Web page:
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Nonviolent protests sparked by the murder of Black people (George Floyd, Breonna Taylor, Tony McDade, and countless others) are filling the streets of more than 400 cities, all to proclaim a simple truth: Black Lives Matter. Remember the police response to far-right armed militia who stormed state capitals demanding the right to bad haircuts during COVID? That’s right, you don’t, because it was totally peaceful. Contrast that with the violent, aggressive, and instigating response of police to the Black Lives Matter protesters. They have been met by batons, tear gas, rubber bullets, flash-bangs, and beatings.
Worse still, officials paint the protesters as the cause of the problem. The vast majority of these protests have been peaceful, but nonviolent protest has never equated to peaceful protest. Nonviolence is a powerful practice when these amazing Black, Brown, Native, Asian, White, cis, gay, trans, people with disabilities, young and old protesters solemnly assert their right to be, to breathe, to live free of humiliation, abject poverty, and domination. And in refusing to bow down, they so infuriate the police that those forces who claim to protect and serve us publicly show the world the violence they usually reserve only for those oppressed communities. Nonviolence is a strategy of making this state-sponsored violence visible.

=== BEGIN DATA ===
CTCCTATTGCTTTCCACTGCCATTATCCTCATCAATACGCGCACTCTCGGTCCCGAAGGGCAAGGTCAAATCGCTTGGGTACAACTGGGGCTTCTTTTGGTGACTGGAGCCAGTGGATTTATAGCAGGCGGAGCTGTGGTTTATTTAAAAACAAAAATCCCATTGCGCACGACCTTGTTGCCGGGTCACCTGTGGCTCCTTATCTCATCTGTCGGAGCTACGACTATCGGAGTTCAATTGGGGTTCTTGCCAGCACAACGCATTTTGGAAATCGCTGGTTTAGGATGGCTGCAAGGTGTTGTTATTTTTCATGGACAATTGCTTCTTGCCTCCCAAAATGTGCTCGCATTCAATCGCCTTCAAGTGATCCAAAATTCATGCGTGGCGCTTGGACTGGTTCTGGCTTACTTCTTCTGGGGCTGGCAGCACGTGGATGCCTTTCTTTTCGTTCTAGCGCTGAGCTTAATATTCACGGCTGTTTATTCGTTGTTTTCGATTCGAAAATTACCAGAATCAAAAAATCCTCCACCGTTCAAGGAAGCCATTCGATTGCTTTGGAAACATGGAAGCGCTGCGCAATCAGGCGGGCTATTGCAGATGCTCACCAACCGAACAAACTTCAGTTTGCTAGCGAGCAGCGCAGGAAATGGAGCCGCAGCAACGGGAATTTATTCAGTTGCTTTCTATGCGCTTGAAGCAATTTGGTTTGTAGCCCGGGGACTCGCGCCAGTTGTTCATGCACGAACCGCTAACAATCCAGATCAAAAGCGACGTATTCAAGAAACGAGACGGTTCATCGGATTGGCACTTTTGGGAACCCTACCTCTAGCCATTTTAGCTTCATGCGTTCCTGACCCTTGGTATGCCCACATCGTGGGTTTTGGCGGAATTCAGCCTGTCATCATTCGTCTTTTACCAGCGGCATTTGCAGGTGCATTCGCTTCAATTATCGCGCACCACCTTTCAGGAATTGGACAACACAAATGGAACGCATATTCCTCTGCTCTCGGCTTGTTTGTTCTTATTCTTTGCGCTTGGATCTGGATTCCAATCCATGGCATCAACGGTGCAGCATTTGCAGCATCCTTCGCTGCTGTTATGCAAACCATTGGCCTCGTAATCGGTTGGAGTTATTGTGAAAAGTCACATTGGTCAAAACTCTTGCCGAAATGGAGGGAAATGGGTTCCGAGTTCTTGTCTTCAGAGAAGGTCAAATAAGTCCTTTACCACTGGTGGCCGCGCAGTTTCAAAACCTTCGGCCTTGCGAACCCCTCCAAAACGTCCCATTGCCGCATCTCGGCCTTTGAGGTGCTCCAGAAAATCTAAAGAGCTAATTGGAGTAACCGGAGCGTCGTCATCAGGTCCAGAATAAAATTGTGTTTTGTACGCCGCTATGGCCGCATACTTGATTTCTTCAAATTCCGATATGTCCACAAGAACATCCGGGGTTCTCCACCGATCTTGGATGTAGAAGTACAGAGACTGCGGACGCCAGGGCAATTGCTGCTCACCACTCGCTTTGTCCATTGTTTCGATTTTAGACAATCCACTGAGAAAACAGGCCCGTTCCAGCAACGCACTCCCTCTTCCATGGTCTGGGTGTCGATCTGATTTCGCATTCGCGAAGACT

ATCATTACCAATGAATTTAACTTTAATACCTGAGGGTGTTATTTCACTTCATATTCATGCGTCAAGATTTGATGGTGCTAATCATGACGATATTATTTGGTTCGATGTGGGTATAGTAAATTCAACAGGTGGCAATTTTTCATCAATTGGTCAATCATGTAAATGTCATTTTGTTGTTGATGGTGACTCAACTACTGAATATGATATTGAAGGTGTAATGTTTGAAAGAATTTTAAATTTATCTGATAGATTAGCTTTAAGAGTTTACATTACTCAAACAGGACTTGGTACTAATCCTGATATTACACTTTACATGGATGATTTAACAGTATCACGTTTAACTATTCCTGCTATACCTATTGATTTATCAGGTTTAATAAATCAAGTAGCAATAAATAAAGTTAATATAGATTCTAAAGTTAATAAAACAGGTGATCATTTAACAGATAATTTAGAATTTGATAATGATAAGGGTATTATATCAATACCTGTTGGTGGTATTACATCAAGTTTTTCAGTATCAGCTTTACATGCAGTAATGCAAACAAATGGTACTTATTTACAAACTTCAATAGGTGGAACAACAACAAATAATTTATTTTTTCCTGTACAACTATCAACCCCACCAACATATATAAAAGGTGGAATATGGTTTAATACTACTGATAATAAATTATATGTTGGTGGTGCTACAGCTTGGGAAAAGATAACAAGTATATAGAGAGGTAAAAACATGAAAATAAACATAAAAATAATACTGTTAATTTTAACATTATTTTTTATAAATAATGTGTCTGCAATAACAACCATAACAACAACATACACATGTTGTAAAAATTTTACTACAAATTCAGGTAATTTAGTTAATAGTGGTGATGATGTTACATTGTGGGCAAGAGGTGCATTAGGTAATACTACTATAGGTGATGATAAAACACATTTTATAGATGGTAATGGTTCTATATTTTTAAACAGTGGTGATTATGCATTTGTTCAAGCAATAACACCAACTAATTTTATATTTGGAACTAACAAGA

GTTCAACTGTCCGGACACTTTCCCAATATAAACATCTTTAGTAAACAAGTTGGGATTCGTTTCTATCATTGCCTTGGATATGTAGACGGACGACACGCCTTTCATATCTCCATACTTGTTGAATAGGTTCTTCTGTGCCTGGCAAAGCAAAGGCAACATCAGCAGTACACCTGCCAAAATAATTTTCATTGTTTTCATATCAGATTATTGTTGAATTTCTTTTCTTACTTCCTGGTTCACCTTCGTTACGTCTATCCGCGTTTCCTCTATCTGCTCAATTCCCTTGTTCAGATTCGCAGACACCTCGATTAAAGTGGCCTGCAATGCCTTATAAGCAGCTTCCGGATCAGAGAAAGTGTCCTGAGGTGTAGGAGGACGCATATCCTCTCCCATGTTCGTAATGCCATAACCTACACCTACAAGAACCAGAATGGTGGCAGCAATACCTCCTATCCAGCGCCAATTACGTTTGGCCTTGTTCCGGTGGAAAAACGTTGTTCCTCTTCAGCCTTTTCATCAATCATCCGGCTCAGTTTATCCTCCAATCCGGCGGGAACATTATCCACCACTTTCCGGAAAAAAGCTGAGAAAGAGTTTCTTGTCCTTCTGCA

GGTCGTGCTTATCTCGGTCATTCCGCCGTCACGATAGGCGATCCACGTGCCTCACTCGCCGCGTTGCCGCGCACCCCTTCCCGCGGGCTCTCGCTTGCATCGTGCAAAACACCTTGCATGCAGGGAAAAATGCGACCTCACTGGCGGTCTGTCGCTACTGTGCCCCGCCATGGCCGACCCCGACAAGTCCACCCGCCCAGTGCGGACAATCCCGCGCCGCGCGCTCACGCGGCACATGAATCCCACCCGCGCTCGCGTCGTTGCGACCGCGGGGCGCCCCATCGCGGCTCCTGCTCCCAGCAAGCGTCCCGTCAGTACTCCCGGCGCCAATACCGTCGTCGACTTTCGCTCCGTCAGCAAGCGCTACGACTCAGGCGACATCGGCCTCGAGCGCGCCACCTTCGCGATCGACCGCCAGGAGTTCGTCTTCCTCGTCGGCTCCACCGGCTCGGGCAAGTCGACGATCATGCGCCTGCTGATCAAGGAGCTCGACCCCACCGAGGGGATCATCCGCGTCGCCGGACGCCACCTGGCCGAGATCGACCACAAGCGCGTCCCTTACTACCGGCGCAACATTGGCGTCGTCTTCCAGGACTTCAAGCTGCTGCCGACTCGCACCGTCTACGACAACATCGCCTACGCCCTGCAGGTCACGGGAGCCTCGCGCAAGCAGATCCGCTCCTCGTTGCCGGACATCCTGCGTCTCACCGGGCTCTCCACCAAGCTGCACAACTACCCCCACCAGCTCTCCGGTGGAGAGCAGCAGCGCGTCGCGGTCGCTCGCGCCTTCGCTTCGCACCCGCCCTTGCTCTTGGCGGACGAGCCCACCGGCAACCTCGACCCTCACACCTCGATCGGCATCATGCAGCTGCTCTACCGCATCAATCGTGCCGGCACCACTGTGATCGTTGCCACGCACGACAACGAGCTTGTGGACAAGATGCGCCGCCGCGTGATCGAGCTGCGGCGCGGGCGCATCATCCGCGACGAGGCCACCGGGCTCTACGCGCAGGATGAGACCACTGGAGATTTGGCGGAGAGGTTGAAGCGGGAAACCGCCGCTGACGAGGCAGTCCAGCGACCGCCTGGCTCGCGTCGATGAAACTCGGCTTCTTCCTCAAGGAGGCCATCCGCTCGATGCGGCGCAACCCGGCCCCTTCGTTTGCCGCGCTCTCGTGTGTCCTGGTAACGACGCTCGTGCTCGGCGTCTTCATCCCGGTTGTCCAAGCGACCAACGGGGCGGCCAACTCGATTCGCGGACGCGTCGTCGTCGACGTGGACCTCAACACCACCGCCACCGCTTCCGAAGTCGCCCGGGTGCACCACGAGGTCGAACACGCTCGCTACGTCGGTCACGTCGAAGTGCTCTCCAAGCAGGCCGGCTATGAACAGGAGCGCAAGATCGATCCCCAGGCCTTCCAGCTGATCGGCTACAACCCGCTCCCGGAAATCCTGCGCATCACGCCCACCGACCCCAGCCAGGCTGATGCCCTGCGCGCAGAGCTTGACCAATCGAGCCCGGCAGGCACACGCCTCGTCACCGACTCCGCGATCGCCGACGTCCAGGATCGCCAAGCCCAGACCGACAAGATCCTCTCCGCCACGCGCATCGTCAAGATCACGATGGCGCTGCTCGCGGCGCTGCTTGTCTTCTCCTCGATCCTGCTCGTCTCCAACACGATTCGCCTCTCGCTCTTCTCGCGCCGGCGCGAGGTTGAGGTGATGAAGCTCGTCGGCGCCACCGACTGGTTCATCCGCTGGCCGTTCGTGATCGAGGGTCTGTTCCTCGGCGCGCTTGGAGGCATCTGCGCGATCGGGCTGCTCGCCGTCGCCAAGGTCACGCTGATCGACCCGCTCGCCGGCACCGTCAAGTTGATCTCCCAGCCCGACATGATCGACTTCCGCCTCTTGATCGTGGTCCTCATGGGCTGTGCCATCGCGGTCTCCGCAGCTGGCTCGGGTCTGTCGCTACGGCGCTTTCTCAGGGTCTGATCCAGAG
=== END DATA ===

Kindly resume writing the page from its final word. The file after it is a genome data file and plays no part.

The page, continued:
Our resources pale in comparison to government’s, but we can do our part to change the course of this country’s future by funding Black-led organizations right now. This means making more grants to people who are literally defending the ideals of our democracy with their bodies. We can and must support them now. A flood of grants to these groups from individual donors, corporations, and foundations will send a signal that no matter how uncomfortable it might make our boards feel, we stand beside the people our foundations were created to help.
Read the full article about a call to foundations by Crystal Hayling at National Center for Family Philanthropy.